After a bid protest, AT&T can now move forward on work it will carry out under NSA’s classified Groundbreaker contract, worth billions.
Following a resolved bid protest, the National Security Agency can now begin work with telecommunications giant AT&T on the second of three massive tech contracts that make up the agency’s classified Groundbreaker program.
The Government Accountability Office denied a protest last week, filed by losing bidder DXC Technology, allowing AT&T to begin executing on an IT contract that sources tell Nextgov could be worth up to $2 billion.
The deal follows another $2.4 billion tech contract the NSA awarded in September to tech firm CSRA, which–together with a third contract the NSA has yet to award–will represent a continuation of the Groundbreaker program that dates back to 2001.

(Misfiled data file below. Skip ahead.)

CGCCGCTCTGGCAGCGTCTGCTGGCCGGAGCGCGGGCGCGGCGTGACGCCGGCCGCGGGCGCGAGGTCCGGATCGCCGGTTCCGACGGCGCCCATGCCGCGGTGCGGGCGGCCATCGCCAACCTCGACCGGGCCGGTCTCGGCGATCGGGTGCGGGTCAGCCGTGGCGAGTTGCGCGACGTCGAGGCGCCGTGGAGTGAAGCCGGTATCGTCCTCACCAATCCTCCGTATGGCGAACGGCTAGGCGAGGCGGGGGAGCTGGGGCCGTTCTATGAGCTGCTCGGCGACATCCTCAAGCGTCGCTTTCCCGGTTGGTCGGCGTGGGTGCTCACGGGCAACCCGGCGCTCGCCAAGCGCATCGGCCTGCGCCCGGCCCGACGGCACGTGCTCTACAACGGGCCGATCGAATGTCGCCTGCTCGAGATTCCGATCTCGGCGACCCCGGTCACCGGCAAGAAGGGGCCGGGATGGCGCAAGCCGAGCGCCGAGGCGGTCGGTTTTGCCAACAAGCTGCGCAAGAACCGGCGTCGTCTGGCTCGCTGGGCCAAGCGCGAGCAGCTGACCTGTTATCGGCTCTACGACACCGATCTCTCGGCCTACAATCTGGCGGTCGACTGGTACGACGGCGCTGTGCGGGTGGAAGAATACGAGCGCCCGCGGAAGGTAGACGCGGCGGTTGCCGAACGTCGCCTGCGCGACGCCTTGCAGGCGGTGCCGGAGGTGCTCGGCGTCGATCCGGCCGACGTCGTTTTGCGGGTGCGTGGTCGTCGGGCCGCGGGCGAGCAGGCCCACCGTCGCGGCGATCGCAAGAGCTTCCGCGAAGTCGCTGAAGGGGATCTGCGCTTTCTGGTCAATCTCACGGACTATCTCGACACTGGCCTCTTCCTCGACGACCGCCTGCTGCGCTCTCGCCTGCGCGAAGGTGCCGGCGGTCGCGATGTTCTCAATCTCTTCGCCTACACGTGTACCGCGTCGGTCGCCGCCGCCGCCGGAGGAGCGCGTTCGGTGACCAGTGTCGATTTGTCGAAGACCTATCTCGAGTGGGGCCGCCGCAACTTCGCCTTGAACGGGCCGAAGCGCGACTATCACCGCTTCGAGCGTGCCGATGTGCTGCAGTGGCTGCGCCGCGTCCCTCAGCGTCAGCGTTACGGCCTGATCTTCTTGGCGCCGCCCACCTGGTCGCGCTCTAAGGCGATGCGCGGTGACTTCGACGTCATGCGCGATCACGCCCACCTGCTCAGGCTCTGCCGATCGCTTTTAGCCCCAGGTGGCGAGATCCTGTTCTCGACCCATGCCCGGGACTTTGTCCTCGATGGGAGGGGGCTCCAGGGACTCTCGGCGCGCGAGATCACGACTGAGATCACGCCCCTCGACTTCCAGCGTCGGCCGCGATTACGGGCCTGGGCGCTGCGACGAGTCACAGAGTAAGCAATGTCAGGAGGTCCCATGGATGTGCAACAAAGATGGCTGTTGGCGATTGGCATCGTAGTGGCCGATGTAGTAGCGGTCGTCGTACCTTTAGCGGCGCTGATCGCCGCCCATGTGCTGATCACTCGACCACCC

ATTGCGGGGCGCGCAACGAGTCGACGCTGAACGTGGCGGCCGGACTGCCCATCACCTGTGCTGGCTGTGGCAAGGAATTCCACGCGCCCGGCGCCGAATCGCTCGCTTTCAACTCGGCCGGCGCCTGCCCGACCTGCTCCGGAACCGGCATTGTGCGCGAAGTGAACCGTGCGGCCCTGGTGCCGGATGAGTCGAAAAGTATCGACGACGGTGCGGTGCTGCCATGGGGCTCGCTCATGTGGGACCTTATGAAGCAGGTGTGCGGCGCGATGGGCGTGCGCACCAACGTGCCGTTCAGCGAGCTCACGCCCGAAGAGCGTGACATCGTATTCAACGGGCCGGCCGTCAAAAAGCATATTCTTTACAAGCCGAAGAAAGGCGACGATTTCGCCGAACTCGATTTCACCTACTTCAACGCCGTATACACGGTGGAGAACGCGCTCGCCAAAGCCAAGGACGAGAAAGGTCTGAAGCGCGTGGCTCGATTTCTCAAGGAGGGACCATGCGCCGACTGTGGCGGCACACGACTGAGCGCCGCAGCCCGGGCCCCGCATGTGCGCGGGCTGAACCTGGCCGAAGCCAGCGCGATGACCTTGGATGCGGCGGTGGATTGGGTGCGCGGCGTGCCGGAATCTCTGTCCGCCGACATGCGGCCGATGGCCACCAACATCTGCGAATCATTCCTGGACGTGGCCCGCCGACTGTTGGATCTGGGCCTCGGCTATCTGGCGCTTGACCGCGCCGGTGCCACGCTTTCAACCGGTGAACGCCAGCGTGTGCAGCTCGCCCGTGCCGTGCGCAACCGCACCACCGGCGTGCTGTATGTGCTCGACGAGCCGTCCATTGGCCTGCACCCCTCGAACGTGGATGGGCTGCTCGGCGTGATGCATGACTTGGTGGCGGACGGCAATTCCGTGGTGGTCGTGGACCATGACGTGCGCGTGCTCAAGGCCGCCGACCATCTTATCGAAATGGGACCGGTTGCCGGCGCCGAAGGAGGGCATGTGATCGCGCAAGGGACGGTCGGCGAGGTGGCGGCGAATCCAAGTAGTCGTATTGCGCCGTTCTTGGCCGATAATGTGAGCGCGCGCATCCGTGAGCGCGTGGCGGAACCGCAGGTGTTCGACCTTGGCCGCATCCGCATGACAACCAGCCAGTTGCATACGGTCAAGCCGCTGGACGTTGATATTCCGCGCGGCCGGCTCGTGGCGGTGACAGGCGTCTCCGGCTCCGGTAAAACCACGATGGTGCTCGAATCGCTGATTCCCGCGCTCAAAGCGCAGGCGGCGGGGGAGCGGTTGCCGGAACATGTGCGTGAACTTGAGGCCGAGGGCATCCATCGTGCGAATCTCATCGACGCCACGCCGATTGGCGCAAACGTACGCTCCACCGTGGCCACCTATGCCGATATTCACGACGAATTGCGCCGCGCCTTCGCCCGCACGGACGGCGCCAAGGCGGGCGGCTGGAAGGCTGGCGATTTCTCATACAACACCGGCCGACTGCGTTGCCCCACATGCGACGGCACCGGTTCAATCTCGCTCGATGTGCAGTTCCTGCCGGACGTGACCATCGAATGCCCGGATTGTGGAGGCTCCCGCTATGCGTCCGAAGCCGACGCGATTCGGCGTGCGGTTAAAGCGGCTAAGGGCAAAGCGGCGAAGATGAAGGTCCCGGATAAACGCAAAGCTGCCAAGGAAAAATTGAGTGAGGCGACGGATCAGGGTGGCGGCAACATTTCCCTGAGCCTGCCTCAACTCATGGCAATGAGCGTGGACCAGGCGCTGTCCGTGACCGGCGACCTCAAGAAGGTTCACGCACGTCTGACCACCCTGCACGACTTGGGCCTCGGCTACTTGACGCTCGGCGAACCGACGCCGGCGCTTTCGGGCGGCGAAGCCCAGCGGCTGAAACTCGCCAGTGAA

Through Groundbreaker, the NSA purchases mission-critical information technology solutions, including its own private cloud, which acts as a repository for the all the agency’s data.
In 2001, NSA awarded the first Groundbreaker contract, worth up to $5 billion over 10 years, to the Eagle Alliance, a cadre of contractors led by Computer Sciences Corporation, which is now CSRA.
The same group, which includes other major contractors such as Northrop Grumman, won NSA’s recompete of Groundbreaker, which was set to expire in September 2017.
The resolved bid protest is another boon for AT&T’s government business, which has scored a string of high-profile federal contracts.
The tech giant snagged a $6.5 billion contract to build, deploy and maintain the nation’s first public safety broadband network last March; was one of 10 vendors to win a spot on a telecommunications contract valued at up to $50 billion; and became one of 60 vendors to win a spot on the Alliant 2 contract, also valued at up to $50 billion.
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